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Apr 16, 2018

Why immuno-therapy is leaving markets abuzz across the world

Posted by in categories: biotech/medical, innovation

The biotechnology sector’s fastest-growing segment, immuno-oncology, has become the hottest buzzword for investment in Asia.

The field, that uses the body’s own immune system to help fight cancer, has seen two mega acquisitions in the United States in recent months.

And Hong Kong stock exchange is now tuning into its strong future, with Hong Kong Exchanges and Clearing (HKEX) already agreeing to revamp listing rules that will fast track applications by firms linked with the sector to help more innovative drugs and medical devices developers go public as soon as early this summer, and raise much-needed development cash.

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Apr 15, 2018

Artificial Neurons Can Function Just like Human Brain Cells

Posted by in category: neuroscience

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Apr 15, 2018

50 Years of Earth in Photos from Space

Posted by in category: space

These photos are quite literally out of this world.

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Apr 15, 2018

Enhanced longevity and metabolism

Posted by in categories: biotech/medical, life extension

Disruption of the regulator for G protein signaling 14 (RGS14) knockout (KO) in mice extends their lifespan and has multiple beneficial effects related to healthful aging, that is, protection from obesity, as reflected by reduced white adipose tissue, protection against cold exposure, and improved metabolism. The observed beneficial effects were mediated by improved mitochondrial function. But most importantly, the main mechanism responsible for the salutary properties of the RGS14 KO involved an increase in brown adipose tissue (BAT), which was confirmed by surgical BAT removal and transplantation to wild‐type (WT) mice, a surgical simulation of a molecular knockout. This technique reversed the phenotype of the RGS14 KO and WT, resulting in loss of the improved metabolism and protection against cold exposure in RGS14 KO and conferring this protection to the WT BAT recipients. Another mechanism mediating the salutary features in the RGS14 KO was increased SIRT3. This mechanism was confirmed in the RGS14 X SIRT3 double KO, which no longer demonstrated improved metabolism and protection against cold exposure. Loss of function of the Caenorhabditis elegans RGS‐14 homolog confirmed the evolutionary conservation of this mechanism. Thus, disruption of RGS14 is a model of healthful aging, as it not only enhances lifespan, but also protects against obesity and cold exposure and improves metabolism with a key mechanism of increased BAT, which, when removed, eliminates the features of healthful aging.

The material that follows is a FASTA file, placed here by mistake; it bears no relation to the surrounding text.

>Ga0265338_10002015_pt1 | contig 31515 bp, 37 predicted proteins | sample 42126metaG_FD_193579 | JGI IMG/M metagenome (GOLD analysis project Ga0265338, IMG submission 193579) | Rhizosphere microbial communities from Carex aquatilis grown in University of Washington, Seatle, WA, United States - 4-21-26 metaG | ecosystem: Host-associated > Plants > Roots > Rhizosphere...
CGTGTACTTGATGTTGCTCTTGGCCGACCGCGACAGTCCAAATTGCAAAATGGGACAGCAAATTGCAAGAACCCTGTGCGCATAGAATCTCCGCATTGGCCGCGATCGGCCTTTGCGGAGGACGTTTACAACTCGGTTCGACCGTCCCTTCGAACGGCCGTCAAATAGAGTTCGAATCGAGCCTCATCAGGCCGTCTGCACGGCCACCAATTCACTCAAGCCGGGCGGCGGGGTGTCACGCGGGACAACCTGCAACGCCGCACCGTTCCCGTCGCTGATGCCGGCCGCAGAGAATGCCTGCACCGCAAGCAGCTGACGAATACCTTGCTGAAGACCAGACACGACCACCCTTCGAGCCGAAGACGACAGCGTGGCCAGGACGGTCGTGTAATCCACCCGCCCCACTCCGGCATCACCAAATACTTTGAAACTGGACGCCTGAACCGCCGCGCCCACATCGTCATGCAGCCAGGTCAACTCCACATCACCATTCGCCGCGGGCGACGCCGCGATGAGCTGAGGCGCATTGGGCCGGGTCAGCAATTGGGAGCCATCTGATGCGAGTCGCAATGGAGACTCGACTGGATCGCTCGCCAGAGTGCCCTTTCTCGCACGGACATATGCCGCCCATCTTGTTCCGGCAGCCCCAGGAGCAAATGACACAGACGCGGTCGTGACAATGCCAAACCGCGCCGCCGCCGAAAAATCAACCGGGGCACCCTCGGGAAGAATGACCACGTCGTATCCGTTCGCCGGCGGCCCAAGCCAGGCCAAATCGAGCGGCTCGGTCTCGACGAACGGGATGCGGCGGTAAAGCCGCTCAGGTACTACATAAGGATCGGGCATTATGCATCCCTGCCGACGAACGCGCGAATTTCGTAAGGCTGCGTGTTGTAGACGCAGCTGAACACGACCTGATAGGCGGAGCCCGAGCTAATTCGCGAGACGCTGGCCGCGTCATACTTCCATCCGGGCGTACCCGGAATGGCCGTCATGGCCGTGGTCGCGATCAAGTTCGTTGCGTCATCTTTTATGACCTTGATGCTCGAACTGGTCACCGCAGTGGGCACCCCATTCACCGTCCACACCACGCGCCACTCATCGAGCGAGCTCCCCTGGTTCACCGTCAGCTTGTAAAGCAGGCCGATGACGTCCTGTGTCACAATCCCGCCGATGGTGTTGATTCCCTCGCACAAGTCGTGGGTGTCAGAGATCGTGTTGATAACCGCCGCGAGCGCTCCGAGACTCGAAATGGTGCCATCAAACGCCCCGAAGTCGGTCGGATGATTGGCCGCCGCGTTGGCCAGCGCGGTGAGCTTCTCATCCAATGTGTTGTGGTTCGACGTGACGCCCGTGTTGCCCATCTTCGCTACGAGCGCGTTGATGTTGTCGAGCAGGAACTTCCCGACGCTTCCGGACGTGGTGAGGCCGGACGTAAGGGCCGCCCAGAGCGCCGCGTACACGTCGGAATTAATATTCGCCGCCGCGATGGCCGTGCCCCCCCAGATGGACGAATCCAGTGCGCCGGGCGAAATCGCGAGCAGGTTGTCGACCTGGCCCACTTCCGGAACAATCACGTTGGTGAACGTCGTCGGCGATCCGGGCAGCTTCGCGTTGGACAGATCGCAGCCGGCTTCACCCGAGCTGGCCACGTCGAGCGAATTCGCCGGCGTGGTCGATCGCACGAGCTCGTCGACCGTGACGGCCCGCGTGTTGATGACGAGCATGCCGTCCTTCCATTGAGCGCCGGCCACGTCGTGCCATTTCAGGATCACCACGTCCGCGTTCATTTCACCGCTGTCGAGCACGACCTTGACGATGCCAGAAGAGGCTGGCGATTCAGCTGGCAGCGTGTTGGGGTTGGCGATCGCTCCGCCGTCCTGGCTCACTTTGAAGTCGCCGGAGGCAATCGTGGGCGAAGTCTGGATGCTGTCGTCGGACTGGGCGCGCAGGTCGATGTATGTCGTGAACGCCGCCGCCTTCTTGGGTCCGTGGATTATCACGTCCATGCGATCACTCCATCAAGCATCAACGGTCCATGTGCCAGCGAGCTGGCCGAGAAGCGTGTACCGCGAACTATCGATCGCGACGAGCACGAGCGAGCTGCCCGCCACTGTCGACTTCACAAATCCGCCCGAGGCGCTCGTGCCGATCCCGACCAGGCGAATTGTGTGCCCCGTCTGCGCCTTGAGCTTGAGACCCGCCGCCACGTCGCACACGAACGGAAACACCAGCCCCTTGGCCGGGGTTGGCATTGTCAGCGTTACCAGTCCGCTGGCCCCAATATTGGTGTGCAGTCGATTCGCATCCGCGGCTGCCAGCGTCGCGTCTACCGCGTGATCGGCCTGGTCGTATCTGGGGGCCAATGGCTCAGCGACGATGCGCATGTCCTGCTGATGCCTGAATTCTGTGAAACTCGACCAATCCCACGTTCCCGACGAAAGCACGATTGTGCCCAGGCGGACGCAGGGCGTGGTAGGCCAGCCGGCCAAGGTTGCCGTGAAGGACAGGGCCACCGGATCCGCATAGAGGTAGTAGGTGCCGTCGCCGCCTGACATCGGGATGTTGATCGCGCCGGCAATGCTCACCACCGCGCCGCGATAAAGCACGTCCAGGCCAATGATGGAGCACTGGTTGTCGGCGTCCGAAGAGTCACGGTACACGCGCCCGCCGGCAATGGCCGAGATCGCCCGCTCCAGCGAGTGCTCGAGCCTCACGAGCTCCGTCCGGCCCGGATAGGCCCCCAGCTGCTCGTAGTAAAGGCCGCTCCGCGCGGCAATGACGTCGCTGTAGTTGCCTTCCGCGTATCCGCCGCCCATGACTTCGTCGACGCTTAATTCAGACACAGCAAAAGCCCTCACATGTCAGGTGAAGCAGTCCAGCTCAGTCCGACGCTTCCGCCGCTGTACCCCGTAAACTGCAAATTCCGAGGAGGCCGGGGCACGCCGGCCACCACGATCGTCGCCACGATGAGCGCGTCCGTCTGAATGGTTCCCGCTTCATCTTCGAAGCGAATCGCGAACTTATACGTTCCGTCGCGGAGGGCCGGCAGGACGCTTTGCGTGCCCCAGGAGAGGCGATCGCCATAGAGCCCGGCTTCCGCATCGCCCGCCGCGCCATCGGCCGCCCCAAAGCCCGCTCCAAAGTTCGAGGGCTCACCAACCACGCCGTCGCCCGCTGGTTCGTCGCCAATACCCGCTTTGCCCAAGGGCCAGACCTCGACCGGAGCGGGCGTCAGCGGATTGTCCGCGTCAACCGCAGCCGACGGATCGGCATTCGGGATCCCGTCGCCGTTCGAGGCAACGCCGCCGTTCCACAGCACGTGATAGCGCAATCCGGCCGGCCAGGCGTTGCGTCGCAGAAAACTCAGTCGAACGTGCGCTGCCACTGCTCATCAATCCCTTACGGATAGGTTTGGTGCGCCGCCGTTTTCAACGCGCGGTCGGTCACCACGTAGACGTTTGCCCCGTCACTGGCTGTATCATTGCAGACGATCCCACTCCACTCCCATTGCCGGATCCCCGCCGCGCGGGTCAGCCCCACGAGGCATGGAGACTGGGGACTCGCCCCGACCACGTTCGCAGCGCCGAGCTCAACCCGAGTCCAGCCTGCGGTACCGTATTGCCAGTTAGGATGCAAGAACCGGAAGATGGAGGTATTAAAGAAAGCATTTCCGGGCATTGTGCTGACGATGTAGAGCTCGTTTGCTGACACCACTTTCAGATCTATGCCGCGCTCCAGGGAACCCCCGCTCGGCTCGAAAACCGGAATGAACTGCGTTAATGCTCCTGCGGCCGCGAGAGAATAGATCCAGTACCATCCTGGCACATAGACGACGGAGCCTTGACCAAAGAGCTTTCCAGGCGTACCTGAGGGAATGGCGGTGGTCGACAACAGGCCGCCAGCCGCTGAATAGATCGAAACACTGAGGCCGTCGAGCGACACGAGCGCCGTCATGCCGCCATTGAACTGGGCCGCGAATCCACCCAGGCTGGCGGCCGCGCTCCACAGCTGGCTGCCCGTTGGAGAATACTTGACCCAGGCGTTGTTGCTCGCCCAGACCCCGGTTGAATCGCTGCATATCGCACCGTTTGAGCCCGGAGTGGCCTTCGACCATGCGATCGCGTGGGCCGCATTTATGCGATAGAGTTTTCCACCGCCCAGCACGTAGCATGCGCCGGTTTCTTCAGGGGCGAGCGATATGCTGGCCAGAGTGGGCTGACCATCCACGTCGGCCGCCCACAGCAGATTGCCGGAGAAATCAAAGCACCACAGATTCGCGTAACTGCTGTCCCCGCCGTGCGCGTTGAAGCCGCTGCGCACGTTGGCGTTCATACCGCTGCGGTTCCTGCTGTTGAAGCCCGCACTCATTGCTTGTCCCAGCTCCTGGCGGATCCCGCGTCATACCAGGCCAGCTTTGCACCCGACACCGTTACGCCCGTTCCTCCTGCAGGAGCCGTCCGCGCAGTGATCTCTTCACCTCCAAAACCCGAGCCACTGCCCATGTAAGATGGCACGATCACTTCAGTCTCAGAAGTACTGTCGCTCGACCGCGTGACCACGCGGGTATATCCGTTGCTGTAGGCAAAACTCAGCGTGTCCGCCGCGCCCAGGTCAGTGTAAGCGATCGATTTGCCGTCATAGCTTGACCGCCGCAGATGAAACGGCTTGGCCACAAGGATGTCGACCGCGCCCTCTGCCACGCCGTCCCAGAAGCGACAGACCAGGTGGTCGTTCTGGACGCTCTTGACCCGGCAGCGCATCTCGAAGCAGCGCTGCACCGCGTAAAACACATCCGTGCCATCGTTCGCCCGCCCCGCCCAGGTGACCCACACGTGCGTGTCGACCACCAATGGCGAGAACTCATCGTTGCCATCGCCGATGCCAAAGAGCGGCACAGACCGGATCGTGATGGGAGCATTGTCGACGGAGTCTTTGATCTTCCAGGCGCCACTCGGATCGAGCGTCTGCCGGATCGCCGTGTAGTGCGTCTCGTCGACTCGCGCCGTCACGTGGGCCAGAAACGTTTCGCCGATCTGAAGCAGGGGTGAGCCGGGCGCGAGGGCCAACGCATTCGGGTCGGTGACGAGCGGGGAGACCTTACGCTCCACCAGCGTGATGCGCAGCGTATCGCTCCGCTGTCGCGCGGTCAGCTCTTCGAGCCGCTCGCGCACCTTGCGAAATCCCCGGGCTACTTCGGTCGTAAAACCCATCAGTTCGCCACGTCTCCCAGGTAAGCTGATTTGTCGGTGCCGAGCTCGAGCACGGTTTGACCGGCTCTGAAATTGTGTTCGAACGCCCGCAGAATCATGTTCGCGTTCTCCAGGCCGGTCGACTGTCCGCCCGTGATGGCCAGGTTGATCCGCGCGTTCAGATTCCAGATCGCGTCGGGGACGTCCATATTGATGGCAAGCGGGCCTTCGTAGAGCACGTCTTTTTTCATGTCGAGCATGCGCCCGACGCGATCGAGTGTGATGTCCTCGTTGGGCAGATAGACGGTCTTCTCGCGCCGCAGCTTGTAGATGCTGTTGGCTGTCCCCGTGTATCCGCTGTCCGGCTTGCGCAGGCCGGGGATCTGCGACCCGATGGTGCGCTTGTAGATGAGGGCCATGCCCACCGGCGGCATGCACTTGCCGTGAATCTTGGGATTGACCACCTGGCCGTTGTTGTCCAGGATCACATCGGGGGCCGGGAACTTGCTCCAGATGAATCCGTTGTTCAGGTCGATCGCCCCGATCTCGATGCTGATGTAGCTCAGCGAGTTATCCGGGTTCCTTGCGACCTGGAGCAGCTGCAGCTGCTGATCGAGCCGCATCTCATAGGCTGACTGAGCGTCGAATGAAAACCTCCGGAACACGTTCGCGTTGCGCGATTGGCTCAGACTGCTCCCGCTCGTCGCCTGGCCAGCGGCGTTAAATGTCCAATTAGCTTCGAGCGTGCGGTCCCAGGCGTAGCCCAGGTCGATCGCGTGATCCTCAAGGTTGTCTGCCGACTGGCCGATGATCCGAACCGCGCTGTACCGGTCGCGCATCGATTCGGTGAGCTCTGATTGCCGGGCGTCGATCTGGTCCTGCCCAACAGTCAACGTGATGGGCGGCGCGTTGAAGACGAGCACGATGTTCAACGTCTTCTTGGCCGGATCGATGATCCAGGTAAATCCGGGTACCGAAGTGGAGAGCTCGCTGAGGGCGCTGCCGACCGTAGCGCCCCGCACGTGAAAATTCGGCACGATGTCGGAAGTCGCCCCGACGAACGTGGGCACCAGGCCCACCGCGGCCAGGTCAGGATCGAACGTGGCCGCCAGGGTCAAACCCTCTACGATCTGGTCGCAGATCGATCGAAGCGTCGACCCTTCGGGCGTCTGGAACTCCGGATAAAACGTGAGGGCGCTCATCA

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Apr 15, 2018

Binary Stars in ‘Lost In Space’ Ending Could Be a Real Place In Our Galaxy

Posted by in category: space

The ending of the new Netflix ‘Lost In Space’ reboot puts the Robinson family in far out space. But, the binary star system they see could be a real place in the Milky Way. It bears a strong resemblance to VFTS 352, an actual binary star in the Large Magellanic Cloud in our own milky way galaxy.

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Apr 15, 2018

AI chips are going to bring new brains to smart speakers, PCs, cars, and phones you can afford

Posted by in categories: mobile phones, robotics/AI, security, transportation

Processors with artificial intelligence will spread from today’s top-end phones to cars, PCs, security cameras, smart speakers and mainstream phones.